These diplomatic advances show how far Somaliland has progressed in 30 years. However, some locals are still worried about whether the stable, clan-based political system is still correct. “Somali landers always say we are a good model of the continent,” says Guleid Jama, a local human rights center. NGO.. “But I don’t think we are anymore.”

The constitution passed in 2001 aimed to loosen the clan’s grip on politics. It limits the number of political parties to three and encourages coalition. However, most voters still always vote by clan.

Mohammed Fadal, a local think tank at the Institute for Social Research and Development, claims that this is a system that “hinders our prosperity.” Jobs and contracts are distributed based on clans, not benefits. “The clan cannot be left behind,” explains Mo Farah of the Peace Development Academy, another think tank, as the founding principle of Somaliland’s politics. In some countries it may be a better model than winning all national politics, but many citizens find it hindering the development of true democracy.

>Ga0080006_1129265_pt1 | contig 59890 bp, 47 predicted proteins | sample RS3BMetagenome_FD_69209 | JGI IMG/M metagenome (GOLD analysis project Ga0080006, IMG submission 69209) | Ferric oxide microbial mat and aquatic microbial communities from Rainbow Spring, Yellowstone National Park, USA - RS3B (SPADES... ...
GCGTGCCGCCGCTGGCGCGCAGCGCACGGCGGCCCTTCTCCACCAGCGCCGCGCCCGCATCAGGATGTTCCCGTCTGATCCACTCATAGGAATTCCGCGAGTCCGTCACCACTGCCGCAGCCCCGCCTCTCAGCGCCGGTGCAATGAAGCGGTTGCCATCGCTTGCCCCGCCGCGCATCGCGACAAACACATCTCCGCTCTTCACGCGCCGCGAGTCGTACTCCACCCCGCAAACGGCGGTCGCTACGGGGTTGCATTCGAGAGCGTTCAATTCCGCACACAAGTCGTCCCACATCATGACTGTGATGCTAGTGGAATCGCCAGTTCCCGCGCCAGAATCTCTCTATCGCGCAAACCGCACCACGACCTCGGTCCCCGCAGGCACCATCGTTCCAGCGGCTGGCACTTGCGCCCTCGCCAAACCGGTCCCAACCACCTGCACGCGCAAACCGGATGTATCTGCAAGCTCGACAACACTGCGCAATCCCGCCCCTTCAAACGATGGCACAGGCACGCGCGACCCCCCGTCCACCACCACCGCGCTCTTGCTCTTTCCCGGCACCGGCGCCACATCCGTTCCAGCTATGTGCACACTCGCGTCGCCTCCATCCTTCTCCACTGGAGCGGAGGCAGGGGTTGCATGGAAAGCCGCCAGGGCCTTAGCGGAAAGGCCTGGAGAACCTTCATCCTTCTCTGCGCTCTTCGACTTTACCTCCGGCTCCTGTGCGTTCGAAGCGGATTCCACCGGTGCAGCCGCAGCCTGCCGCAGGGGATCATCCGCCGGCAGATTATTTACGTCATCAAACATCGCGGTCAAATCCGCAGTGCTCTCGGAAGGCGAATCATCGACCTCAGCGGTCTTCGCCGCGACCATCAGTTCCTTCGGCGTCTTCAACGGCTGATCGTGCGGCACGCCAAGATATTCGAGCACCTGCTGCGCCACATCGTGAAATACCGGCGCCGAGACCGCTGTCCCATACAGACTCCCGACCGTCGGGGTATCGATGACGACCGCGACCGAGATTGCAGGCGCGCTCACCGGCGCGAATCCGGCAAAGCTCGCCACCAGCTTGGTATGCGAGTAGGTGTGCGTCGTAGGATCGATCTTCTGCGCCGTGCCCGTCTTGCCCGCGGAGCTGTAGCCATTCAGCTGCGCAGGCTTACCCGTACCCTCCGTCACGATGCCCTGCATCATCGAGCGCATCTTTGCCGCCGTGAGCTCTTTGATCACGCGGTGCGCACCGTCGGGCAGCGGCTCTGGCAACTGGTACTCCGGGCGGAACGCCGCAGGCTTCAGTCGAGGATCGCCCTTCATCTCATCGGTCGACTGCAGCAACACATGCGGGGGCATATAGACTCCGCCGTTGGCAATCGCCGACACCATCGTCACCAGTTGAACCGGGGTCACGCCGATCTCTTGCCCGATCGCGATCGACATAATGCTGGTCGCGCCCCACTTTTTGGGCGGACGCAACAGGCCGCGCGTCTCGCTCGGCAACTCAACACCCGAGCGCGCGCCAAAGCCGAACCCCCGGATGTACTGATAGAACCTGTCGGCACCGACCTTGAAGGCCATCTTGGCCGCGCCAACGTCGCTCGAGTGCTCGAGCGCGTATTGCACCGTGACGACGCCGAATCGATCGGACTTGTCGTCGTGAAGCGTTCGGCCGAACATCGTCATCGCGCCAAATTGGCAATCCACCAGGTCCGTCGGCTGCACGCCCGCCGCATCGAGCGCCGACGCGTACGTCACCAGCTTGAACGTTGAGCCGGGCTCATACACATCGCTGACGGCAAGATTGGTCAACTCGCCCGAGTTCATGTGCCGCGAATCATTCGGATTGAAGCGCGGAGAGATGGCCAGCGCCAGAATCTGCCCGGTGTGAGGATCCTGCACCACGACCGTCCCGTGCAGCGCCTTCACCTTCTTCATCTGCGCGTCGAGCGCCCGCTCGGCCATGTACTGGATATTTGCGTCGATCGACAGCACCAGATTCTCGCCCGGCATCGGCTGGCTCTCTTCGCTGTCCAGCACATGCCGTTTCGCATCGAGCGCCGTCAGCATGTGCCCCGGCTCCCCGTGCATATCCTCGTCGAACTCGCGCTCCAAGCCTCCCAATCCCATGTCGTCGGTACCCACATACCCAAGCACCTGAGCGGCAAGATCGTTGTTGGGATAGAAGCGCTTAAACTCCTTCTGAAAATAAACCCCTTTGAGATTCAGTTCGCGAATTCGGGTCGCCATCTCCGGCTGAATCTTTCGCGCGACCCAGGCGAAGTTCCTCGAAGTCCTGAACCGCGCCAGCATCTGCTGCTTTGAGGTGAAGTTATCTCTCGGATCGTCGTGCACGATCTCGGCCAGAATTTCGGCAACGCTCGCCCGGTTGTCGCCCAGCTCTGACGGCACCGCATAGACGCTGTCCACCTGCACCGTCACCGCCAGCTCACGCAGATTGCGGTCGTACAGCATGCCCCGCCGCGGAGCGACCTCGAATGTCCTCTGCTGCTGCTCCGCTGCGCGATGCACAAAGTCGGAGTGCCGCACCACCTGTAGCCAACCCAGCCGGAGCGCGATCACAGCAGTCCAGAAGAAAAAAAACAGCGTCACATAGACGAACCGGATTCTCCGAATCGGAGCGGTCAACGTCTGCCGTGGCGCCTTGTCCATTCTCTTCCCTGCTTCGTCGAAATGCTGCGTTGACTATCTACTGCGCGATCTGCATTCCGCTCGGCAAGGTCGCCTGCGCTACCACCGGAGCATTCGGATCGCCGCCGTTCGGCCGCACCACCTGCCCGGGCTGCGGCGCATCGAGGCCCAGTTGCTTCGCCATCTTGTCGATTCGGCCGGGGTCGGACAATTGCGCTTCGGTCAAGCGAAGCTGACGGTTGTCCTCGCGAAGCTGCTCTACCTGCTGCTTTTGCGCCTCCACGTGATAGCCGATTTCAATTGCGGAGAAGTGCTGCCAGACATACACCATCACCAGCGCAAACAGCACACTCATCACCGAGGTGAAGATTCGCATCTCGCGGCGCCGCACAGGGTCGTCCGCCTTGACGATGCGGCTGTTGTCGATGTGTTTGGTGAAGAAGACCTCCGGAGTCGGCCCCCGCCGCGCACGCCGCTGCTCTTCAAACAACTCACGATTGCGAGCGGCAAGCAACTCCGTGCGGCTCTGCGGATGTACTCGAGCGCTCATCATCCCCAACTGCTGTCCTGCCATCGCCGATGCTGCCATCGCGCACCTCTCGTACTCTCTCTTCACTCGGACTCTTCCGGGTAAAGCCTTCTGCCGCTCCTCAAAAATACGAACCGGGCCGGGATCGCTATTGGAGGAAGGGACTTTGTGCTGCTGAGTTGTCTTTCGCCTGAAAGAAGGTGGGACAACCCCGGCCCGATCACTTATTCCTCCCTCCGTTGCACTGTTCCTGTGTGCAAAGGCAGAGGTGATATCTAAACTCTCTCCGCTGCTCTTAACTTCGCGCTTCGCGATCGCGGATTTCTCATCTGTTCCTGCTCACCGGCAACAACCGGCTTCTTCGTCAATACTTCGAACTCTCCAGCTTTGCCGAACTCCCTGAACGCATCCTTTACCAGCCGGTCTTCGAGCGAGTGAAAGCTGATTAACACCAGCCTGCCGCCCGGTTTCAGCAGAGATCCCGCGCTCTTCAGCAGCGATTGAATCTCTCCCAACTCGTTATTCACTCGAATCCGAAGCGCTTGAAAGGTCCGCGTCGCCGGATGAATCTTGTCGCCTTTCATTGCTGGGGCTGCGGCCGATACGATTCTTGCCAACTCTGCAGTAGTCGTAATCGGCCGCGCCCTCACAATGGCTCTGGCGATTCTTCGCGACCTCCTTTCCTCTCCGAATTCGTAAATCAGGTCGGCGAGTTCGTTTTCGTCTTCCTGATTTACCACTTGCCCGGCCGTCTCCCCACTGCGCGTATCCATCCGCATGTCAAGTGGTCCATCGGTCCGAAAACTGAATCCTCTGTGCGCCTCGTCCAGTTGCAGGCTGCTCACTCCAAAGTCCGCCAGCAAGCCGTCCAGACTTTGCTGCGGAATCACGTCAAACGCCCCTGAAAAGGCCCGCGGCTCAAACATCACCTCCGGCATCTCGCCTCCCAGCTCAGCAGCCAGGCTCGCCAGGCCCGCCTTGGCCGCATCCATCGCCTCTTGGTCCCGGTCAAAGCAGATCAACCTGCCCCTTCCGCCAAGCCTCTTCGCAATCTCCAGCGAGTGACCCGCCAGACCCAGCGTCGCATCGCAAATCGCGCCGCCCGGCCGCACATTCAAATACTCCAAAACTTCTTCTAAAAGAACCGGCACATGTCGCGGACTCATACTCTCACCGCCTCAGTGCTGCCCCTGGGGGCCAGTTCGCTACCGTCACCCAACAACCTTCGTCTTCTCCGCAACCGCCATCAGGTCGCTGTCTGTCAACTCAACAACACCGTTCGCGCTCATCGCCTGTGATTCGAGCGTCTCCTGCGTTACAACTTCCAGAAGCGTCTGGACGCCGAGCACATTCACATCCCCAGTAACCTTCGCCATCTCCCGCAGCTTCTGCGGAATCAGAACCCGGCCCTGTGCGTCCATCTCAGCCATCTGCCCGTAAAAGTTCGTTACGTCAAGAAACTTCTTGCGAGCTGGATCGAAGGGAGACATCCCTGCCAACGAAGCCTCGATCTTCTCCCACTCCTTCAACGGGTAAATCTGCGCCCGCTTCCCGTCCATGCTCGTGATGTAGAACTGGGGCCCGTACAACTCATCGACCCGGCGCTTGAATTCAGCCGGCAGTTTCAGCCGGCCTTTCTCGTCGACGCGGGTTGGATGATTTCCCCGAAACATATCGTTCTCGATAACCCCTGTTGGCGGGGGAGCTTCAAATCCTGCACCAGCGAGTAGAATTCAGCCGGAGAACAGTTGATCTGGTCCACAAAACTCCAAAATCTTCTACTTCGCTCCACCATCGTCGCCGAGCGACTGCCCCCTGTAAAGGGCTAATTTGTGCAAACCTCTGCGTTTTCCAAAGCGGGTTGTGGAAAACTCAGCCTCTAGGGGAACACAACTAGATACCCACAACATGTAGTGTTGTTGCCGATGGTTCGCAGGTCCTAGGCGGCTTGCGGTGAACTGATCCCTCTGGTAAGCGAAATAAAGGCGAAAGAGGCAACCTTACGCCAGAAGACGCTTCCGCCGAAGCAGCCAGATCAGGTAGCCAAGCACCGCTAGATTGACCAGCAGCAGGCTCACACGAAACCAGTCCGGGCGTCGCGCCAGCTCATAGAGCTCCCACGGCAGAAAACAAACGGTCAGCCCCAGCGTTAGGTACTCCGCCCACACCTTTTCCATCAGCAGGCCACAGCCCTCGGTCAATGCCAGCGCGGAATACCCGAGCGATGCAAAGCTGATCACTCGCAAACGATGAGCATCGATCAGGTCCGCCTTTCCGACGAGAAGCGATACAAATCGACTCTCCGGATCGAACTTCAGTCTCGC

Institutions intended to seek clarification from the government are weak. Judges rarely bow to executives and prosecute corruption. Congress is a rubber stamp. On May 31, Somaliland will hold a parliamentary election for the first time in 16 years. The media may be more free. Foreign journalists are treated gracefully and kindly, but local journalists can be arrested for upsetting the wrong person. Last year, a court ordered a local social media star to deport for a tea-drinking post from a mug with a picture of the Somali flag.